Recent events have confirmed a fact that the brightest and more perceptive retail analysts have long since realized: Mass retailing is at the dawn of a new era of merchant dominance.


David Pinto, Walmart, Joe Magnacca, Walgreens, RadioShack, Cheryl Mahoney, CVS, Duncan Mac Naughton, Carmen Bauza, Walmart, Jill Turner-Mitchael, Jason Reiser, Samís Club, Kathee Tesija, Target, Doug Ratto, Safeway, Bill Anderson, H-E-B, Judy Sansone, CVS, Bryan Pugh, Walgreens, Tony Montini, Rite Aid, Mike Bloom, Family Dollar


















































































































































































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Inside This Issue - Opinion

Merchants move to forefront

March 11th, 2013
by David Pinto, Editor

Recent events have confirmed a fact that the brightest and more perceptive retail analysts have long since realized: Mass retailing is at the dawn of a new era of merchant dominance.

Some ­examples:

• Walmart recently announced a series of changes, promotions and personnel shifts within its merchandising organization that speaks both to that retailer’s newfound respect for its merchants and to the fact that no mass retailer has developed a merchandising staff with the experience and expertise to rival that of the world’s largest retailer.
• The departure of Joe Magnacca, Walgreens’ chief merchant, who left last month to assume the CEO job at RadioShack, has sent shockwaves through a supplier community that had come to look to Magnacca for innovative ideas, quick and accurate assessments of new products and opportunities, and smooth implementation of new programs. Even those industry people who had trouble understanding why Magnacca would leave Chicago to face the daunting task of reviving Radio­Shack grasped the fact that he would not easily or quickly be replaced — both for what he accomplished and for what he came to represent at a company whose fortunes he had been instrumental in reigniting.
• Late last year Cheryl Mahoney, longtime head of beauty care at CVS, was given a change of assignment, one that saw her abandon the beauty category in favor of the challenging job of customizing CVS’ assortment by market, store location and customer preferences. Though the job is critical to CVS going forward, it nonetheless leaves a huge void in one of the drug chain’s most vital and important categories, one that has long anchored the CVS merchandise assortment. Much to the dismay and disappointment of the supplier community, Mahoney has been replaced by a newcomer to CVS, a former management consultant who is new to the beauty care category. This supplier reaction is not so much directed at the replacement as it is at the disappearance of Mahoney, a hugely popular merchant without peer as a retail beauty care merchant. Indeed, those suppliers who know Mahoney best are showing both kindness and restraint in telling her successor that he has big shoes to fill. Truth is, he has very big shoes to fill.

At mass retailing enterprises across the land, merchants are emerging as the driving force behind sales and promotional initiatives — while frequently making the difference between results that are barely acceptable and performance that is ­outstanding.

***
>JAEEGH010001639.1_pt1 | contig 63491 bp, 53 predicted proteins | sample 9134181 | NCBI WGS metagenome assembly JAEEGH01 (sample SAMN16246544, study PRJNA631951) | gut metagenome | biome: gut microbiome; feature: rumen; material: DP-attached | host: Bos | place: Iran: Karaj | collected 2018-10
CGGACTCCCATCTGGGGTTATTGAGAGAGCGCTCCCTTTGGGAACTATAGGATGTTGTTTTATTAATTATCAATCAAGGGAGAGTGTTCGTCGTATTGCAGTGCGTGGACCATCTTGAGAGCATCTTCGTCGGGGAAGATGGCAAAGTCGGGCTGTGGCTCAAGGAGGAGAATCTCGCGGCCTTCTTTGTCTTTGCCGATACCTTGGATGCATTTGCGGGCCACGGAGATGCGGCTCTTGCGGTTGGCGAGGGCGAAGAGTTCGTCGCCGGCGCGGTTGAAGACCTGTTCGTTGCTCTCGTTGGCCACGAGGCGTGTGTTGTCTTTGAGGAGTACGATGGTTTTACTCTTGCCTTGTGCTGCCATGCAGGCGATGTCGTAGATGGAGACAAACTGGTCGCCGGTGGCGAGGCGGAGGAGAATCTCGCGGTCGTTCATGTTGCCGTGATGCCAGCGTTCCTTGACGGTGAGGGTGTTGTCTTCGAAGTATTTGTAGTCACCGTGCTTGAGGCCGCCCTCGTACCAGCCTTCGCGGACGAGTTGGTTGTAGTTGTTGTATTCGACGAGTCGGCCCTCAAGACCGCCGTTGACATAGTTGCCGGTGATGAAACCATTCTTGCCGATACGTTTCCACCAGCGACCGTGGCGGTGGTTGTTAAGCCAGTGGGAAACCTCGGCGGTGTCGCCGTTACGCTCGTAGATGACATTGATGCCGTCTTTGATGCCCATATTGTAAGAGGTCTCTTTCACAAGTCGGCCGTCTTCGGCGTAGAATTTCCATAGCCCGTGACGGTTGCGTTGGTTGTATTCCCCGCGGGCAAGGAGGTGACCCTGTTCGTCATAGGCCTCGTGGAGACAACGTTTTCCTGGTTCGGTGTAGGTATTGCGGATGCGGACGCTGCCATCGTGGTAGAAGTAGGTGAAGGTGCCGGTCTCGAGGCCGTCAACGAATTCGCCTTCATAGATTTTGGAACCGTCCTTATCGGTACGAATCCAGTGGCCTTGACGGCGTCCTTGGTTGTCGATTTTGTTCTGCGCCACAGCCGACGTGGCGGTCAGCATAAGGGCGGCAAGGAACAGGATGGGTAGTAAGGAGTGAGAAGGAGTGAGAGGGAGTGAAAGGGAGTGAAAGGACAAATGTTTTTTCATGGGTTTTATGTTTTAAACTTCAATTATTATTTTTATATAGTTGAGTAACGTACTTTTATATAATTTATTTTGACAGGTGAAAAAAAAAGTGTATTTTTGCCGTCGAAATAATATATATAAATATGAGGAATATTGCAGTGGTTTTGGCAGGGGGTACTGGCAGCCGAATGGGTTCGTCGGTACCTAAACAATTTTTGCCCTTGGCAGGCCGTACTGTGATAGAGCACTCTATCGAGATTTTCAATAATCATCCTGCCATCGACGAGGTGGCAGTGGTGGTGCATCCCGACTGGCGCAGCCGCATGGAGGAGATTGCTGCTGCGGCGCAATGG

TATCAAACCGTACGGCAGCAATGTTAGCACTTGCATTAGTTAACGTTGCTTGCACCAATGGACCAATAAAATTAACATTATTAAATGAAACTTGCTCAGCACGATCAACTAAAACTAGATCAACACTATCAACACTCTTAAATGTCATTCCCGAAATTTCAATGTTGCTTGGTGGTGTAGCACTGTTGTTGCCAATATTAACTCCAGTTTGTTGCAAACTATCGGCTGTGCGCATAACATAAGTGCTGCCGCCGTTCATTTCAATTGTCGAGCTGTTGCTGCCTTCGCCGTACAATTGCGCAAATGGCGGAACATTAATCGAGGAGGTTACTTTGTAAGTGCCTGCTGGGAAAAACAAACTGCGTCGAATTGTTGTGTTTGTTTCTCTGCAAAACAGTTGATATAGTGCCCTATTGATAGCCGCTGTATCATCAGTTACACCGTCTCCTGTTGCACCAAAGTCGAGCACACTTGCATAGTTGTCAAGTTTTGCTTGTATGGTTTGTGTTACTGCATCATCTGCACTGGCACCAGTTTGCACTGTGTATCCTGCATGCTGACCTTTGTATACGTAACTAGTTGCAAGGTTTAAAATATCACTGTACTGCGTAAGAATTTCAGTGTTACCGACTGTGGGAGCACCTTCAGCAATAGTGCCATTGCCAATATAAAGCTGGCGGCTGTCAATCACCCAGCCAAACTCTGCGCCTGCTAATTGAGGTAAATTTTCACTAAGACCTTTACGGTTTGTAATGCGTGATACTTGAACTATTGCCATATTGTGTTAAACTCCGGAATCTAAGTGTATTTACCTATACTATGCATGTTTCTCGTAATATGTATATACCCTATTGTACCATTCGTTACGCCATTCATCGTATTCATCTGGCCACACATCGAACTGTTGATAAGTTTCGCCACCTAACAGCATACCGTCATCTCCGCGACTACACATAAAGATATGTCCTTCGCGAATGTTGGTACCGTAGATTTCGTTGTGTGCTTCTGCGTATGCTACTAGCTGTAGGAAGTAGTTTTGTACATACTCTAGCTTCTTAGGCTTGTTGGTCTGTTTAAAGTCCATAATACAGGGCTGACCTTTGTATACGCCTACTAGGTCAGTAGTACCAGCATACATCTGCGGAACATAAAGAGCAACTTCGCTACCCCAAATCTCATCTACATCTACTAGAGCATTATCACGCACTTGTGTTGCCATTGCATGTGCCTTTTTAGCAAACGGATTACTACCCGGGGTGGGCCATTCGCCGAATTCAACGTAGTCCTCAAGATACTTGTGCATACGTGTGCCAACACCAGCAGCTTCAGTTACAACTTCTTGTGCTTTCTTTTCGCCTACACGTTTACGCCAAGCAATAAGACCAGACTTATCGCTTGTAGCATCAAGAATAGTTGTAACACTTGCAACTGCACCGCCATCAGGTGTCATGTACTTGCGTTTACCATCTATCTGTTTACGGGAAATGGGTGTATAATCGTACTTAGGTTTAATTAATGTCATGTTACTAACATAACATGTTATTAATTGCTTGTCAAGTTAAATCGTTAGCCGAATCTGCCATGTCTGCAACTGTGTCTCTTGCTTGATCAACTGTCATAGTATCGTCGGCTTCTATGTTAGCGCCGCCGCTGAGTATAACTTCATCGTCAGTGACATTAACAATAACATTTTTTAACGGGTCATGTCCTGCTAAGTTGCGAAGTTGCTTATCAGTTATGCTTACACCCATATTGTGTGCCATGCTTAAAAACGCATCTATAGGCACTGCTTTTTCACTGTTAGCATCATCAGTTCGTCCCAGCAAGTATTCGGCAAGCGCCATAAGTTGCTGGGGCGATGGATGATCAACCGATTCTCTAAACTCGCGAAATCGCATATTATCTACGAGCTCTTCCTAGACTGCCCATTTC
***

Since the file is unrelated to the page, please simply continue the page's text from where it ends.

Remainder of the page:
So it is that such merchants as Duncan Mac Naughton and Carmen Bauza at Walmart, Jill Turner-Mitchael and Jason Reiser at Sam’s Club, Kathee Tesija at Target, Doug Ratto at Safeway, Bill Anderson at H-E-B, Judy Sansone at CVS, Bryan Pugh at Walgreens, Tony Montini at Rite Aid, Mike Bloom at Family Dollar and countless others have assumed more significant roles than their counterparts of the past ever dreamed of. Indeed, retailers that have traditionally been operationally driven — Walmart and Walgreens come readily to mind — are now focused more intently on the role of their merchants in producing and driving sales.

Many reasons exist for this monumental shift. Foremost among them, however, is the blurring of retail channels, a fact of retailing life that has not only produced similar merchandise assortments but, in doing so, has altered the way consumers shop throughout America. Where once, for example, food was the exclusive province of America’s grocery retailers while health and beauty dominance resided with its drug stores, such rules have become antiquated. Today consumers buy merchandise, regardless of type, where they find it easiest to do so. And while convenience and, to a lesser extent, price remain primary determinants, merchandise selection and assortment and promotional support for that merchandise have assumed more important roles.

Anyone doubting that need only study the “flagship” stores Walgreens has been opening of late. They have made obsolete the traditional definition of a drug store while, in the bargain, attracting a younger, often more affluent shopper who shops the store more frequently, spends more time on each shopping trip and, of course, spends more money than does the traditional drug store shopper.

On the other hand, look at Walmart, a retailer whose sales have disappointed of late. To the Walmart consumer, that retailer, regardless of the strides it has made in ginning up excitement over its stores and merchandise assortment, the Bentonville chain remains all about price. And price, in many instances, is no longer enough to carry the day, given the location options now available.

The result is a new dependency on the retail merchant, a dependency that is creating more exciting, more productive and more performance-oriented retail stores. And, in the bargain, a more energetic retail ­environment.

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